August 25, 2014

Inside the science of sinkholes

by Bonnie Denmark

Sinkholes aren’t new, but they certainly make news, causing millions of dollars of damage, contaminating water supplies, and even claiming lives. This latest monster under the bed appears often without warning and with potentially catastrophic results, as evident in a sampling of actual headlines:Ground swallows man sleeping in his bed,” “80-foot-wide sinkhole swallows two Florida homes, along with boat and swimming pool,” “Sinkhole swallows man, 80, as he goes for morning newspaper,” “Car plunges headfirst into hole after driveway crumbles, swallowing Long Island woman,” “Sinkhole swallows pricey Corvettes at hallowed museum.”

Where there is one sinkhole, there are apt to be more. And once they are opened, they can continue to expand. But just how do they come about?

Because limestone is soluble, it is eroded by groundwater, leading to sinkholes. (Credit: Wikimedia Commons, US Army Corps of Engineers)

Because limestone is soluble, it is eroded by groundwater, leading to sinkholes. (Credit: Wikimedia Commons, US Army Corps of Engineers)

Sinkholes occur in what is known as “karst terrain,” which covers approximately one fifth of the continental US. Karst terrain is found where porous rock under the surface can be dissolved by groundwater. This soluble bedrock is formed from salt beds, limestone, dolomite, and other carbonates. As underground rock erodes, caverns develop beneath the surface. The holes can increase in size while the ground on top continues to hold together, often giving no indication of an impending cave-in until the hole becomes too large to support the ground above.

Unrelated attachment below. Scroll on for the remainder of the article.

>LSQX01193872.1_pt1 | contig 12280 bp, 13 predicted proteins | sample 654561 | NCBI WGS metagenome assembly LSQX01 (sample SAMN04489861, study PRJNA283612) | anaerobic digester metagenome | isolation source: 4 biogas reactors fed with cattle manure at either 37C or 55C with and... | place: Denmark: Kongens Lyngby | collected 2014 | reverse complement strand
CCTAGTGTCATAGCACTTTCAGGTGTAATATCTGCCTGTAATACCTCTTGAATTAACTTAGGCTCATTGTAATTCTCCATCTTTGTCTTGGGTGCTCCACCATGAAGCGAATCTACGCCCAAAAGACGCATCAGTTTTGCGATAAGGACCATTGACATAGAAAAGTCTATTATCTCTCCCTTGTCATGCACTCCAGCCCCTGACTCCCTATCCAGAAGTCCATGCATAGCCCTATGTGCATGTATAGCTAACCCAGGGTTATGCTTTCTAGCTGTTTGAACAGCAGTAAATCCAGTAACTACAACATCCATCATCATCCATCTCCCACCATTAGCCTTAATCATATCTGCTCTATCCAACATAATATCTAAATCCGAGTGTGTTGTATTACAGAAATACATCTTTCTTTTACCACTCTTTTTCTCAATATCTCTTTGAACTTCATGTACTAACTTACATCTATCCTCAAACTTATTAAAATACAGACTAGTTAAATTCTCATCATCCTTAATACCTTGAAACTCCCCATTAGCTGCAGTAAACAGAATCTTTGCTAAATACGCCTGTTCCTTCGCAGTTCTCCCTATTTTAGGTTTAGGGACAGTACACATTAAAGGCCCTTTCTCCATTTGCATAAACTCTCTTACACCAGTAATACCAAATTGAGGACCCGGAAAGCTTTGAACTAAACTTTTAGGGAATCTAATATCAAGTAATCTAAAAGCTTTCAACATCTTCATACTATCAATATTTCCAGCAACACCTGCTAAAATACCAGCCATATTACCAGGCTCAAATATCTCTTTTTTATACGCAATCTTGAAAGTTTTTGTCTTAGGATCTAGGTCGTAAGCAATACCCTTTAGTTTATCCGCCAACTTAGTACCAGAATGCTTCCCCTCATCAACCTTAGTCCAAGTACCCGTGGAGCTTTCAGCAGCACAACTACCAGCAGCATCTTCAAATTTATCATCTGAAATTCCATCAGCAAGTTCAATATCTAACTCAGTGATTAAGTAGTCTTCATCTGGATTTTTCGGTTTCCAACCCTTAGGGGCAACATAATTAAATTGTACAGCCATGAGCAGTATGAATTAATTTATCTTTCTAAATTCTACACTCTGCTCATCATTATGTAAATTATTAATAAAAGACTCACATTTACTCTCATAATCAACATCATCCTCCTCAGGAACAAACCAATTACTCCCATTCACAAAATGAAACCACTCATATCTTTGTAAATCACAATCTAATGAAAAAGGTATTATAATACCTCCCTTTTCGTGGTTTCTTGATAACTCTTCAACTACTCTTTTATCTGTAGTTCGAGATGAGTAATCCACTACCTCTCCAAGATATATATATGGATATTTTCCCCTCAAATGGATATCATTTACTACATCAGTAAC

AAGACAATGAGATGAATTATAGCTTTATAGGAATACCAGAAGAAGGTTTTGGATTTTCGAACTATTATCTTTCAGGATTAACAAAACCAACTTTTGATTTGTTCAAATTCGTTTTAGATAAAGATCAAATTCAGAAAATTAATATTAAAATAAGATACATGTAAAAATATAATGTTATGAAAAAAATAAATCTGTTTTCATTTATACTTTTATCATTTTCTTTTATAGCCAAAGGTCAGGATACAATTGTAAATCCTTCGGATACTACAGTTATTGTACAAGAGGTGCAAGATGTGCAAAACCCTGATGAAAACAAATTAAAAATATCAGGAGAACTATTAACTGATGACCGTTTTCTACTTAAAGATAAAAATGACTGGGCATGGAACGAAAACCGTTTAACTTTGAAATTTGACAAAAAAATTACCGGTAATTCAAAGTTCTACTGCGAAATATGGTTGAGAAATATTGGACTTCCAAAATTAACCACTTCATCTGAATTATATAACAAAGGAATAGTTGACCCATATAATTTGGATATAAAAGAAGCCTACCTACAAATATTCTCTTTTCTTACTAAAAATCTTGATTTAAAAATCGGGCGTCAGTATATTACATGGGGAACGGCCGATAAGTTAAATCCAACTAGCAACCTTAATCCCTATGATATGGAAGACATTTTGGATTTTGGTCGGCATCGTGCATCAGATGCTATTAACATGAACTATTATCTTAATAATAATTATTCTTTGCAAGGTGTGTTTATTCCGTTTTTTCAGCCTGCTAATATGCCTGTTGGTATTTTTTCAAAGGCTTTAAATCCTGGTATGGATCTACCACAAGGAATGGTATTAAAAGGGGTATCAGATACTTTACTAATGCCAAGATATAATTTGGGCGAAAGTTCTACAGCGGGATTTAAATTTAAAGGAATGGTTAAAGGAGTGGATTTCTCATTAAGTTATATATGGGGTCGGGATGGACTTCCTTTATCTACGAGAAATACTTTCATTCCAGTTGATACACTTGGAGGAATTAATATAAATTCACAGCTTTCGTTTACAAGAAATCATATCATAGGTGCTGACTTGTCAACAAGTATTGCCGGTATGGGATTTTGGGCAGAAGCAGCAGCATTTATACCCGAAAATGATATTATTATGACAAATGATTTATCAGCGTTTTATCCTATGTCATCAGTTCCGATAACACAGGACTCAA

Damaging sinkholes are a real concern in many parts of the US, particularly in Florida, Texas, Alabama, Missouri, Kentucky, Tennessee, and Pennsylvania. Florida often makes sinkhole news because the bedrock there is mostly limestone (calcium carbonate). But sinkhole damage is not confined to the states listed. Earlier this month, record-breaking rains opened up “two dozen medium to large sized sinkholes” on Long Island, NY, as reported by Suffolk County Highway Superintendent Dan Losquadro to CBS-2 News (televised August 15, 2014).

Sinkholes often appear after heavy rains, but droughts and freezes can trigger them as well. Groundwater pressure helps support surface soil; when droughts deplete underground water levels, the surface is more likely to collapse when a drenching rain finally comes, weighing down poorly supported ground material until the surface crumbles.

Sinkhole in West-Central Florida, from Freeze Event of 2010 (Credit: US Geological Survey, Department of the Interior/USGS. Photo by Ann Tihansky)

Sinkhole in West-Central Florida, from Freeze Event of 2010 (Credit: US Geological Survey, Department of the Interior/USGS. Photo by Ann Tihansky.)

Likewise, freezing temperatures, especially when accompanied by groundwater extraction, can lead to sinkholes. More than 110 sinkholes opened during a major freeze event in Florida in 2010. Aurit, Peterson, & Blanford (2013) found “a strong correlation” between sinkholes and sub-freezing temperatures coupled with groundwater pumping. The authors suggest that much sinkhole damage can be circumvented through a water management plan since human activity is often a catalyst. For example, many sinkholes have been traced to pumping groundwater for agricultural purposes. Such was the case in the freeze event, when there was a sudden rush on the groundwater supply as farmers tried to protect crops from cold temperatures. Other human causes of sinkholes include abandoned mines, water main breaks, leaking drain and sewer pipes, drilling of wells, blasting, and industrial runoff.